In the Matter of M.M. v. The New York State Court of Appeals et al
MEMORANDUM-DECISION AND ORDER denying 2 Motion to Seal Document/Case: The Court hereby ORDERS that Plaintiff's motion to seal the complaint and all further papers in this matter (Dkt. No. 2) is DENIED; and the Court furtherORDERS that the Cle rk of the Court shall unseal the complaint and attachments thereto; and the Court further ORDERS that the unredacted complaint (Dkt. No. 1-1) shall be the operative pleading in this matter; and the Court furtherORDERS that, notwithstanding Local Rule 5.3(d), Plaintiff's complaint shall not be treated as withdrawn and shall be considered by the Court; and the Court further ORDERS that the Clerk of the Court shall serve a copy of this Memorandum-Decision and Order on the parties in accordance with the Local Rules. Signed by U.S. District Judge Mae A. D'Agostino on 3/31/21. (ban)
UNITED STATES DISTRICT COURT
NORTHERN DISTRICT OF NEW YORK
MATTHEW J. MANN,
THE NEW YORK STATE COURT OF APPEALS;
THE STATE OF NEW YORK SUPREME COURT,
APPELLATE DIVISION, THIRD JUDICIAL
DEPARTMENT; and THE ATTORNEY
GRIEVANCE COMMITTEE OF THE SUPREME
COURT, APPELLATE DIVISION, THIRD
CABANISS CASEY LLP
4 Tower Place, Suite 100
Albany, New York 12203
Attorneys for Plaintiff
DAVID B. CABANISS, ESQ.
OFFICE OF THE NEW YORK
STATE ATTORNEY GENERAL
Albany, New York 12224
Attorneys for Defendants
JORGE A. RODRIGUEZ, AAG
Mae A. D'Agostino, U.S. District Judge:
MEMORANDUM-DECISION AND ORDER
Plaintiff, an attorney licensed to practice law in the State of New York, commenced this
action on January 15, 2021, seeking "intervention and declaratory judgment of this Court in
relation to improper, illegal, and unconstitutional professional discipline imposed upon him by the
Appellate Division Third Judicial Department by Memorandum and Order dated January 18,
2018." Dkt. No. 1 at ¶ 1. Upon commencing this action, Plaintiff submitted an application
pursuant to Local Rule 5.3 to seal the complaint and "all further papers in this action." Dkt. No. 2
As set forth below, Plaintiff's motion to seal this action is denied.
Plaintiff is an attorney who has been duly licensed to practice law in the State of New
York since 1994. See Dkt. No. 1-1 at ¶¶ 7, 13. The named Defendants are the New York State
Court of Appeals, the Appellate Division, Third Department, and the Attorney Grievance
Committee of the Third Department. See id. at ¶ 8.
According to the complaint, this case "involves the improper discipline of an attorney in
violation of state and federal law by the Courts of the State of New York embodied collectively as
the named Defendants." Id. at ¶ 11. Plaintiff claims that the conduct for which he was disciplined
occurred at a time when he was not acting as an attorney to any person and that he did not render
legal advice or counsel to any person; rather, "it involved a conversation between friends which
occurred only after Plaintiff and the other participants acknowledged in writing that it was not a
conversation between individuals and their attorney." Id. at ¶ 12.
In the underlying attorney misconduct petition, the petitioner alleged that Plaintiff engaged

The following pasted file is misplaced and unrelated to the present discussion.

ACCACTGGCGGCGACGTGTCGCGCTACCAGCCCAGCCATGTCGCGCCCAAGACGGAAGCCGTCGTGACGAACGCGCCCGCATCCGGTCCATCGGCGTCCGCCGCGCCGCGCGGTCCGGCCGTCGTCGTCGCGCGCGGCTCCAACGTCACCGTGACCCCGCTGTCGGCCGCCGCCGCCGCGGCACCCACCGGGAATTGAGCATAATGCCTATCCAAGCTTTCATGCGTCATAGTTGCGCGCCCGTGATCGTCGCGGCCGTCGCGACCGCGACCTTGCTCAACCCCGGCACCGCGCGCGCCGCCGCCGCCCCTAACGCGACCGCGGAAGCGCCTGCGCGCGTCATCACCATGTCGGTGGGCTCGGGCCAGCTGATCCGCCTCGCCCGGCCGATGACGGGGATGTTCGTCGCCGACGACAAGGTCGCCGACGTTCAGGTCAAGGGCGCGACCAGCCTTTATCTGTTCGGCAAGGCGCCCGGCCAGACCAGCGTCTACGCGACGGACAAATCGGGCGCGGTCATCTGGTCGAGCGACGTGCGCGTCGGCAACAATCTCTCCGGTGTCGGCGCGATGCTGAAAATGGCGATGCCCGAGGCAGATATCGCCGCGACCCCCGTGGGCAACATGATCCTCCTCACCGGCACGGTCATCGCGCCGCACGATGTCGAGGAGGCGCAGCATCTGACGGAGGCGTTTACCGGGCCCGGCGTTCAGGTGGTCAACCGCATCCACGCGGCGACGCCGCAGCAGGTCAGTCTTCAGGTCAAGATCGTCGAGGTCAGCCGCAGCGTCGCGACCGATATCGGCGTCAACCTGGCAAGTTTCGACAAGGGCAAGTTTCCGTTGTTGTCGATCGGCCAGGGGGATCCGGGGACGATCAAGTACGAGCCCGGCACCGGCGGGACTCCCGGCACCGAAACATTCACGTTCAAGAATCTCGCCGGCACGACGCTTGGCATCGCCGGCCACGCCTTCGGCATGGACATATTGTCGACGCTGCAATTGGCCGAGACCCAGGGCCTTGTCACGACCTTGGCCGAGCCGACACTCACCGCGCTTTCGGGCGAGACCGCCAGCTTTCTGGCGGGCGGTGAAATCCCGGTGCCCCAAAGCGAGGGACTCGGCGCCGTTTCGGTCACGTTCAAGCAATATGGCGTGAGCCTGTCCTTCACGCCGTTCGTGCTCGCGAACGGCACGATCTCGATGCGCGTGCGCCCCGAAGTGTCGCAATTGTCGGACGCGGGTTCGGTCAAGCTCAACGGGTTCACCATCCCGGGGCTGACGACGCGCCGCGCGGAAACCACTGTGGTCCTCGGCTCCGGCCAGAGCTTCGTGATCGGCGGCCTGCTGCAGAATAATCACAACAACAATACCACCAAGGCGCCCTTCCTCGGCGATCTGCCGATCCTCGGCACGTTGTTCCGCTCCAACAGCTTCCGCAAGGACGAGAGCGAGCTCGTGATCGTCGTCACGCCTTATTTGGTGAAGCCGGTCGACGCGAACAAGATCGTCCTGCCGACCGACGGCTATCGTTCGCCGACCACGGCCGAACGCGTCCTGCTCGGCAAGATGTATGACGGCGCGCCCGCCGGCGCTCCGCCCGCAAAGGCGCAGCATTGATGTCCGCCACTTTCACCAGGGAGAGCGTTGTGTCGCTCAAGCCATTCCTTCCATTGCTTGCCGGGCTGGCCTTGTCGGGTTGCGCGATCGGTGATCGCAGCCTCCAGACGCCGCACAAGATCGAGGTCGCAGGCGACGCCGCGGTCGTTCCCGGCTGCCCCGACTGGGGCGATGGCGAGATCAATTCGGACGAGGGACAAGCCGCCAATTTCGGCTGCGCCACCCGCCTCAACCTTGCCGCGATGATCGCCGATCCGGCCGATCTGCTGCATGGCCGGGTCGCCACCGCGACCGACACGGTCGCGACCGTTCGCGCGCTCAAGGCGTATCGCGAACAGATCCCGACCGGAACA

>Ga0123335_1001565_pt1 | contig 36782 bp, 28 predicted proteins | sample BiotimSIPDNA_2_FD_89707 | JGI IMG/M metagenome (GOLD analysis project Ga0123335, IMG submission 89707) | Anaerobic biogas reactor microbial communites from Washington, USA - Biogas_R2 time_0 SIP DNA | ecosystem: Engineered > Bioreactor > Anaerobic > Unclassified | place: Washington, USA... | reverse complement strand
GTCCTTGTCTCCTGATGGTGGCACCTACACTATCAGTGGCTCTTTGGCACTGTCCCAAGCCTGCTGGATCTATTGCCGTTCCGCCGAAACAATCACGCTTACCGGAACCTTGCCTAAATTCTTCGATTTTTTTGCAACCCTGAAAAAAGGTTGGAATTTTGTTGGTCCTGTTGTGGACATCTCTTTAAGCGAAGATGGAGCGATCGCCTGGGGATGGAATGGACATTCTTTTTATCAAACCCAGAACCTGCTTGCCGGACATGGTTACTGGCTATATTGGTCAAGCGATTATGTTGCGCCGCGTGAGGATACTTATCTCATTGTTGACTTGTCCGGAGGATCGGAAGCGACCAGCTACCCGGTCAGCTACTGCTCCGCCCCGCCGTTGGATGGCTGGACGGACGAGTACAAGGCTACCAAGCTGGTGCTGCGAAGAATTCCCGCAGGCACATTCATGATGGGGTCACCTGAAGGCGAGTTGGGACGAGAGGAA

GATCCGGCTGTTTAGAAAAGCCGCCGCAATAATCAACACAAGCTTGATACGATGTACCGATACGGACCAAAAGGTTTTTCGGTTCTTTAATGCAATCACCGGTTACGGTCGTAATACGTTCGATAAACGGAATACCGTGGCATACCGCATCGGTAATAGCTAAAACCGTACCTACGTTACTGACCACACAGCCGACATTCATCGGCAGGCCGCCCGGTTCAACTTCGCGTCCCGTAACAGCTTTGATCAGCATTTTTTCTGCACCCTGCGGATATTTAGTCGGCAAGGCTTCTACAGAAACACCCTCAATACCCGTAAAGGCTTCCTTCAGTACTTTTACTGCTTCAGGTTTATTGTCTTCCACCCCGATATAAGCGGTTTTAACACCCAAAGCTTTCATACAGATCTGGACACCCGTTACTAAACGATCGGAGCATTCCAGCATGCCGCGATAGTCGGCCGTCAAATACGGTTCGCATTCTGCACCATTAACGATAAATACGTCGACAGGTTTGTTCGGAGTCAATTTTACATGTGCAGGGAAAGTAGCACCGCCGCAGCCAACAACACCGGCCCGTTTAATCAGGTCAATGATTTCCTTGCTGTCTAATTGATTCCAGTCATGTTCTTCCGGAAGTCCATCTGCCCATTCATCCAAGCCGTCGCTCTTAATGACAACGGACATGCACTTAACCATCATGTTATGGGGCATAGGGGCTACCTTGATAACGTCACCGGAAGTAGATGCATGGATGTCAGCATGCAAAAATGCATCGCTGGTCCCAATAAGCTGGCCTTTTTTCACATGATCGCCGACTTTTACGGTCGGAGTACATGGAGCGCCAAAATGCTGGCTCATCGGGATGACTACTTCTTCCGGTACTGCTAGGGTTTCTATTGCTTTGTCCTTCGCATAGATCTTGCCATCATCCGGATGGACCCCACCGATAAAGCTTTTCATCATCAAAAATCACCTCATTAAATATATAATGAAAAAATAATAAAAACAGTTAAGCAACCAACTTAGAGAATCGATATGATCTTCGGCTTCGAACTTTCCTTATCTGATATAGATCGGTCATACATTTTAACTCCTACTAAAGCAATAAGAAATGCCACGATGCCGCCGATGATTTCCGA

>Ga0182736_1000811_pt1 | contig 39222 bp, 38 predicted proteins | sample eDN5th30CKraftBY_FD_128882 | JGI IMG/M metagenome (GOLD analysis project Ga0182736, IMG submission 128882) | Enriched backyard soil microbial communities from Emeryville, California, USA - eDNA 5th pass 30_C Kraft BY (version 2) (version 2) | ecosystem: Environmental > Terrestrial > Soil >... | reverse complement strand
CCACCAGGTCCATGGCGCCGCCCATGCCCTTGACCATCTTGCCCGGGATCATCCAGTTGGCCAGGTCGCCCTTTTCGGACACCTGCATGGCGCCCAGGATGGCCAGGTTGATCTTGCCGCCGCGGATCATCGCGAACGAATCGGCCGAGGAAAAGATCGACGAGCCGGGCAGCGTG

in a conflict of interest and conduct prejudicial to the administration of justice in violation of
Rules 1.7(a)(1) and 8.4(d) of the New York State Rules of Professional Conduct. See In re
Matthew J. Mann, 157 A.D.3d 1160, 1161 (3d Dep't 2018). The petitioner alleged that Plaintiff
improperly prepared and urged the execution of a child custody agreement purporting to settle a
dispute between parents and grandparents regarding the care of the parents' minor children. See
id. All of the parties to the agreement were not only Plaintiff's friends to a greater or lesser extent,
but they were also persons that Plaintiff was contemporaneously representing as clients in separate
legal matters unrelated to the custody dispute. See id. After the grandparents commenced a
proceeding in Albany Count Family Court, Plaintiff prepared the custody agreement unsolicited,
without any input from the respective parties, and without giving them the opportunity to review
the matter in advance of a meeting that he had arranged at his law office for the purpose of
presenting the agreement. See id. Although Plaintiff inserted a provision into the agreement
stating that he was not representing any of the parties with respect to the proposed custody
arrangement, the petition of charges asserted that Plaintiff, nevertheless, explained, discussed and
provided legal advice at the meeting regarding the custody agreement. See id. After the parties
were persuaded to execute the agreement notwithstanding the father's initial objection, the dispute
between the parties intensified and the grandparents, represented by separate counsel, did not
settle the pending Family Court matter as provided in the agreement. See id.
Complaints against Plaintiff were thereafter filed by the parents, who asserted that Plaintiff
pressured them into executing a one-sided agreement that adversely affected their custody rights,
without an adequate explanation of the risks of signing such an agreement, or providing a
reasonable opportunity to seek independent counsel. See In re Mann, 157 A.D.3d at 1161.
Plaintiff denied the allegations and a full hearing was conducted in June 2017, at which Plaintiff
was represented by counsel. See id. Thereafter, the referee issued a report sustaining the petition
of charges and rejecting Plaintiff's claims that he acted only as a disinterested mediator and that
the parties to the agreement waived or consented to any conflict of interest. See id. at 1161-62.
On January 18, 2018, the Appellate Division, Third Department confirmed the referee's
report and determined an appropriate disciplinary sanction. See id. at 1162. In determining the
appropriate sanction, the Third Department considered Plaintiff's submissions in mitigation from
colleagues and clients attesting to Plaintiff's good character and further noted the lack of proof that
Plaintiff's misconduct stemmed from "any venal intent." Id. The Third Department also heard
from the petitioner and observed that Plaintiff's "misconduct is aggravated by, among other things,
his significant disciplinary history, which includes a two-year stayed suspension upon findings of